Duress and Messianism in French Moyen-Congo

in Conflict and Society
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  • 1 Leiden University m.j.de.goede@hum.leidenuniv.nl
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Abstract

The Matsouanist religion in Congo-Brazzaville has its roots in Amicale, a sociopolitical association and movement that aimed to improve the rights of colonial subjects that emerged in the late 1920s. After its leader, André Matsoua, died in prison, the movement transformed into a religion that worships Matsoua as a prophet. In this article, I argue that this transformation should be understood not as a rupture but as continuation, albeit in a different discursive domain. This transformation was steered by duress, or the internalization of structural violence in everyday life under colonialism. Through this discursive transformation, Matsoua’s followers appropriated the movement and brought it into a culturally known place that enabled them to continue their struggle for liberation from colonial oppression.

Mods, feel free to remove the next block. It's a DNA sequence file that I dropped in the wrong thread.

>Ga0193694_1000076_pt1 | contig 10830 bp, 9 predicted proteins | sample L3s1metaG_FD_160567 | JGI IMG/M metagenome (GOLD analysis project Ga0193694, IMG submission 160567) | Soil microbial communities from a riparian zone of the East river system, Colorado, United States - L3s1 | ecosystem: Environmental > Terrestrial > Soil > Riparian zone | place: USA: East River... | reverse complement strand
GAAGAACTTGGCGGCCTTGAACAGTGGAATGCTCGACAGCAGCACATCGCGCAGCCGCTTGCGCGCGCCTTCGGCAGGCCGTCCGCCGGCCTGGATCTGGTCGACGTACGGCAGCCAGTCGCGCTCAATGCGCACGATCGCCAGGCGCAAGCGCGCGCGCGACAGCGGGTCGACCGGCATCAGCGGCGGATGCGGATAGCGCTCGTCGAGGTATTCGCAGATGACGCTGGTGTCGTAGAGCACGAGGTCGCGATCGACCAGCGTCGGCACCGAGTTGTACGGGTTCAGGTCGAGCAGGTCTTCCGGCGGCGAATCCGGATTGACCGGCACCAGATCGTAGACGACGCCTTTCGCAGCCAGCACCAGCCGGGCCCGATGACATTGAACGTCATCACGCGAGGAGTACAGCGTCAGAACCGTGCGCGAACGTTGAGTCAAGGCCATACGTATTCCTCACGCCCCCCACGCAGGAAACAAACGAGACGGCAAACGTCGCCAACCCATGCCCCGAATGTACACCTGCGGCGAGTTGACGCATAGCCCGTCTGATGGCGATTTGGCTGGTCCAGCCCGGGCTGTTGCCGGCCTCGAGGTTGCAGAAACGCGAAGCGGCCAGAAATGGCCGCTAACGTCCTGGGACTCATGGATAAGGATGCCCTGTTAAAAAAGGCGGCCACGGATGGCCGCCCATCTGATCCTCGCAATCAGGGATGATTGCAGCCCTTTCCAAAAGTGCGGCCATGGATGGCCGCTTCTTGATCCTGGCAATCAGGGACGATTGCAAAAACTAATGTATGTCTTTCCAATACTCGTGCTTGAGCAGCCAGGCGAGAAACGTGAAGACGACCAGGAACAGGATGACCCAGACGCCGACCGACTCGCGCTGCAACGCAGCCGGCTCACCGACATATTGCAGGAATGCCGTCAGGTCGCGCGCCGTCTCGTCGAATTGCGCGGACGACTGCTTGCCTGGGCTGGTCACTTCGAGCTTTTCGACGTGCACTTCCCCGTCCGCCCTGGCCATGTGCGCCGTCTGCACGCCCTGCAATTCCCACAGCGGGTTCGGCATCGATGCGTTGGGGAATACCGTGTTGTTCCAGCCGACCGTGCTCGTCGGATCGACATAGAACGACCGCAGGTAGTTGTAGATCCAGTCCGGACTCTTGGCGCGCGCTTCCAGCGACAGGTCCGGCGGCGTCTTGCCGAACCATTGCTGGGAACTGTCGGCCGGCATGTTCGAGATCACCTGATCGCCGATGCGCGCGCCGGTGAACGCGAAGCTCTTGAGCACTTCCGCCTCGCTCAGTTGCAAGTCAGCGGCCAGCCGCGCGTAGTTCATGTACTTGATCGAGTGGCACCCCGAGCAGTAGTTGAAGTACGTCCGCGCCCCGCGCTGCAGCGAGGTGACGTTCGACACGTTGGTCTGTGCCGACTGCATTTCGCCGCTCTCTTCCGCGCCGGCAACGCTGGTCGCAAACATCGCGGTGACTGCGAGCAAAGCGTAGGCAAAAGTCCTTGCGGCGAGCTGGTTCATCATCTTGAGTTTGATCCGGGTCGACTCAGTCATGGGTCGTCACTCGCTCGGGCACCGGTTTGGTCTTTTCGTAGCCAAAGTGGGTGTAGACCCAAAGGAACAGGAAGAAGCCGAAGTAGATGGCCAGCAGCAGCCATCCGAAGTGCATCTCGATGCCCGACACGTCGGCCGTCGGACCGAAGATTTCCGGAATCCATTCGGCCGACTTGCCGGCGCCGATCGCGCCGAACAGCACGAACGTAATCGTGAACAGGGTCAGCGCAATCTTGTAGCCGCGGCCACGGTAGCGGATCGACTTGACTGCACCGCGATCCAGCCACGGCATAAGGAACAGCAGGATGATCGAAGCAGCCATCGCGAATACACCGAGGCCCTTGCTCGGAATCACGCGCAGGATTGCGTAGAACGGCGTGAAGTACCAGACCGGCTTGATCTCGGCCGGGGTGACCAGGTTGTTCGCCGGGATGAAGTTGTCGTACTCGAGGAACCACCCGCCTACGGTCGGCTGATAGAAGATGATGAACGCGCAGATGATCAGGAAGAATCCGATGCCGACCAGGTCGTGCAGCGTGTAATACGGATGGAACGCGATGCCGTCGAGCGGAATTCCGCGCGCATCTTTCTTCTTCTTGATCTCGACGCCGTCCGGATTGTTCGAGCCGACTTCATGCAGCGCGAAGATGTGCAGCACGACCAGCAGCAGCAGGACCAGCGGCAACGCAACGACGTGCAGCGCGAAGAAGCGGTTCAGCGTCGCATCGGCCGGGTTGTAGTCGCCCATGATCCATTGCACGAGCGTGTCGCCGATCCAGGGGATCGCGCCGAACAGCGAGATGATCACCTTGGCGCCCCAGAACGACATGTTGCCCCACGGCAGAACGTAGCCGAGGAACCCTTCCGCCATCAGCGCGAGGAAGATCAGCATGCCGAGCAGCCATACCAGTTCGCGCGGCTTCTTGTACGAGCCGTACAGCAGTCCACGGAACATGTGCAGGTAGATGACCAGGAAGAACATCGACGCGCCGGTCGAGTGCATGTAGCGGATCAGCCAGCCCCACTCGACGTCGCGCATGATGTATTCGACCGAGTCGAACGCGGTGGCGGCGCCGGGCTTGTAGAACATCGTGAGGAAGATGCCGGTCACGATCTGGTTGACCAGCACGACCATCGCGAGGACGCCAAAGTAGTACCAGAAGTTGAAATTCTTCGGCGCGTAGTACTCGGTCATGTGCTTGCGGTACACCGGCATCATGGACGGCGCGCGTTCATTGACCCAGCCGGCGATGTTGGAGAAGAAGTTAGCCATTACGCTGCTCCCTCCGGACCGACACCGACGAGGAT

Contributor Notes

MEIKE J. DE GOEDE is Assistant Professor in African History and Anthropology at the Leiden University Institute for History, working on twentieth-century history of Congo-Kinshasa and Congo-Brazzaville. Her current research explores history of the Matsouanists in Congo-Brazzaville. Email: m.j.de.goede@hum.leidenuniv.nl

Conflict and Society

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